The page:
The New England Patriots defense had a big hole to fill along its defensive edge this offseason. While Matthew Judon was locked into one end-of-the-line spot, the one opposite him had been left unoccupied since veteran Kyle Van Noy was released in March.
There were several replacement candidates on the roster, and most of them have indeed contributed five weeks into the season. Anfernee Jennings has quietly put together a solid campaign; Josh Uche has as well and is on pace to double his quarterback pressures from last year; Jahlani Tavai has carved out a versatile role both on and off the line of scrimmage.
Matthew Judon’s No. 1 running mate, however, has been Deatrich Wise Jr.
A fourth-round draft pick by the Patriots in 2017, Wise Jr. is in the middle of his best career to date — making that famous sixth-year jump, it seems. His emergence has not only helped the team address one of its biggest holes, it also has helped Judon return to the Pro Bowl-level play he has shown in 2021.
Five weeks into the season, the veteran edge is tied for the NFL led with six sacks. He is the lone player to register at least one quarterback takedown in every game so far, has also forced a fumble that was returned for a touchdown, and was named AFC Defensive Player of Week 5 just recently.
Judon is an outstanding player, there is no question about it. According to head coach Bill Belichick, though, the role Wise Jr. has played opposite him should also not be understated.
“Ju’s a force on the end of the line of scrimmage, we know that, and Wise has done a really good job for us this year. He’s been extremely productive,” Belichick told reporters earlier this week. “So, when you have one, having another one helps that player.
“I learned that at the Giants. Having Carl Banks helped Lawrence Taylor more than anything. Lawrence Taylor was a great player before Banks, and with or without Banks, he was a great player — tremendous, greatest defensive player. But with Banks, he became even more of a force, because of Banks on the other side. Wise on the other side.”
Comparing the Judon-Wise combo to Lawrence-Banks is some high praise coming from Belichick; Lawrence is a Hall of Famer and both were voted to the NFL’s Team of the 1980s. That said, the situation is somewhat comparable: one quality player can only do so much as part of a defense were all 11 pieces are of immense value.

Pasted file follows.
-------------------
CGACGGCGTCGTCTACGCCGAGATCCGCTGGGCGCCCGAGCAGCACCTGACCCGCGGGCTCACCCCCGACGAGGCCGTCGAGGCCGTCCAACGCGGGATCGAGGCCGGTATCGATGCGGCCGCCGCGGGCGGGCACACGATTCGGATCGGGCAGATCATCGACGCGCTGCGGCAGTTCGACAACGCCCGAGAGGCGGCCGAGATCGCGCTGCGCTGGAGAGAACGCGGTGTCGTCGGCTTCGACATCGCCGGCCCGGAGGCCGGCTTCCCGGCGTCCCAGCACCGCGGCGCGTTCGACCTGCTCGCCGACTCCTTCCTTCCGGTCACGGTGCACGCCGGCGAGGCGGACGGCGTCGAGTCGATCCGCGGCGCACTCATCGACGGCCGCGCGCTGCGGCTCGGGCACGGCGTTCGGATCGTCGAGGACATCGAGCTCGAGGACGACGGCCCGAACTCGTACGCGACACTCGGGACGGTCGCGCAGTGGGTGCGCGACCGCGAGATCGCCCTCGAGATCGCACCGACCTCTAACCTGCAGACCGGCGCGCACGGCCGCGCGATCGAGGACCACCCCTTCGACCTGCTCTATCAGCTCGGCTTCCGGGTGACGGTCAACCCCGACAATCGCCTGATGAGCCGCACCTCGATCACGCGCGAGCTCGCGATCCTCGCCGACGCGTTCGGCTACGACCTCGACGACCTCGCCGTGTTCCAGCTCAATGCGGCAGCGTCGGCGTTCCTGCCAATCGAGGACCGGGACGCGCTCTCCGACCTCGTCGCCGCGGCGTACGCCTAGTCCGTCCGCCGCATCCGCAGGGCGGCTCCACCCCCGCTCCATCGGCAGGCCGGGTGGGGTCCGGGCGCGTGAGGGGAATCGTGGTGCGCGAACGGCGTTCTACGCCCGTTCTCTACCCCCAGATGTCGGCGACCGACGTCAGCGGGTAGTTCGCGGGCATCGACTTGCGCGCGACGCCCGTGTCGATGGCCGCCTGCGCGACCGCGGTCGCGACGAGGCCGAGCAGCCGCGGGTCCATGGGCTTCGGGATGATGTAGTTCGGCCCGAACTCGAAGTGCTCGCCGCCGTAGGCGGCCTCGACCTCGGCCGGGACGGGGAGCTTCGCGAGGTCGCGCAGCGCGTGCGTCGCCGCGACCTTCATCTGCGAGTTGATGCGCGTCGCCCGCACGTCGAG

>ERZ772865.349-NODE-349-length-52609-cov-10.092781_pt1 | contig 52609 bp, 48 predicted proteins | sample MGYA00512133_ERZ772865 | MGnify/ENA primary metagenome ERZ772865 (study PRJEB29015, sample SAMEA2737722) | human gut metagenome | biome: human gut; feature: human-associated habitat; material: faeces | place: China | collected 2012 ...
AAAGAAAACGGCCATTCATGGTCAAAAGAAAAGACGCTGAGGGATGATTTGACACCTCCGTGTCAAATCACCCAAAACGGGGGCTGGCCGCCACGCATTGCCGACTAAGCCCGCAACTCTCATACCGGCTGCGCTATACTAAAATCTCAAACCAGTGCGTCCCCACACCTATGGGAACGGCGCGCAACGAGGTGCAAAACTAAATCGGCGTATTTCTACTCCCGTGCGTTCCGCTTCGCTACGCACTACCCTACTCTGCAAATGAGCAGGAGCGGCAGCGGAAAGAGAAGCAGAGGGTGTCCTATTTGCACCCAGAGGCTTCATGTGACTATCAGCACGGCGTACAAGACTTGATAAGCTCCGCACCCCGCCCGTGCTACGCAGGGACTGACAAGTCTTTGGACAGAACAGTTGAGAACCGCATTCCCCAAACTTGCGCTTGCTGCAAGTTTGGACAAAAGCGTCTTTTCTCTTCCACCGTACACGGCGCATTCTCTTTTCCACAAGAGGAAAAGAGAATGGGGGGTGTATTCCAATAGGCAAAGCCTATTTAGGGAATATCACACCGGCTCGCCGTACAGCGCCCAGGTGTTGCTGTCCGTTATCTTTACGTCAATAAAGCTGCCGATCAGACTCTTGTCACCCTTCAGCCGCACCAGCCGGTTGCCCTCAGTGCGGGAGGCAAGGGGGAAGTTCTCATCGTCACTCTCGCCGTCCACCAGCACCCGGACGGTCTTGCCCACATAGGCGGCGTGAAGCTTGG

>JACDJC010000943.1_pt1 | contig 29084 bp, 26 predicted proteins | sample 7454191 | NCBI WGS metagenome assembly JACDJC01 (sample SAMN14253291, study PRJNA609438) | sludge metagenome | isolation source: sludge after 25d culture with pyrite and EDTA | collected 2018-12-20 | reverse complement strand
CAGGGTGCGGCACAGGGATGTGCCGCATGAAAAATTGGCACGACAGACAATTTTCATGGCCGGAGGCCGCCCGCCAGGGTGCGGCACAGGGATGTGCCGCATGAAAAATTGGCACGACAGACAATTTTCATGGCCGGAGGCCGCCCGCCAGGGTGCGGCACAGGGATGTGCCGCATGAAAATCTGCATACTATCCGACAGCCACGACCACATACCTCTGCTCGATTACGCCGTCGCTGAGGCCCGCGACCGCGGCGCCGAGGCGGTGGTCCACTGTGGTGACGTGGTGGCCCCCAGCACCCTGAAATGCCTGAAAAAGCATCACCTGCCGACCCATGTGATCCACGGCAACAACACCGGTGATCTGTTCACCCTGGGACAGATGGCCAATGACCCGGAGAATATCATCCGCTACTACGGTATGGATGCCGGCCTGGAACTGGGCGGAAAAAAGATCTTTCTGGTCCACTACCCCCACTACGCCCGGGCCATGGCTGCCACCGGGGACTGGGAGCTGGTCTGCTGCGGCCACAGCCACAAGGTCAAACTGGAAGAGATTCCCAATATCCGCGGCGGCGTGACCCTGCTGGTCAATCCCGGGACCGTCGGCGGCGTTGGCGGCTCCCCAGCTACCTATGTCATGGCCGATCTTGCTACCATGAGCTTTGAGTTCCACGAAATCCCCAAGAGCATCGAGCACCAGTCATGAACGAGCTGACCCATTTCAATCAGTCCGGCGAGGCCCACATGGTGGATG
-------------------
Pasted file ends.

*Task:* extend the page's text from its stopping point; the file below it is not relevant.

Having a high-profile running mate therefore makes the job of said player easier. Wise Jr. has proven himself that running mate for Judon this year, just as Banks was for Taylor three decades ago.
“Having the balance at the other positions does a lot for any good player, honestly,” Belichick said. “The other complimentary pieces there, I think, they’re important too.”
The production Belichick’s team has received out of Judon and Wise Jr. speaks for itself. The duo has combined to register 10 sacks as well as 25 additional quarterback pressures, per Pro Football Focus. Its reliability extends beyond the stats, though: Wise Jr. and Judon are also ranked second and fifth on the team in defensive snaps.
Their ability to play quality football on a snap-to-snap basis has helped New England again field one of the NFL’s better defensive units — one that just shut out the league’s highest-scoring offense, the Detroit Lions’, in Week 5.
So, how have they done it? According to Wise Jr. himself, the chemistry between him and Judon has been the foundation of it.
“We have great chemistry, I believe, on the field,” he said. “He’ll say something, I’ll say something, and we just kind of know where we are. We know who we are — I know who he is, he knows who I am. He’ll just tell me a word and I’ll do it, and vice versa.”
While the way the Patriots filled that Van Noy-sized hole along their edge might have been a surprising one given how Wise Jr. was employed the last few seasons, but the newly minted team captain has shown himself capable of producing in a prominent role. Same as his running mate, really.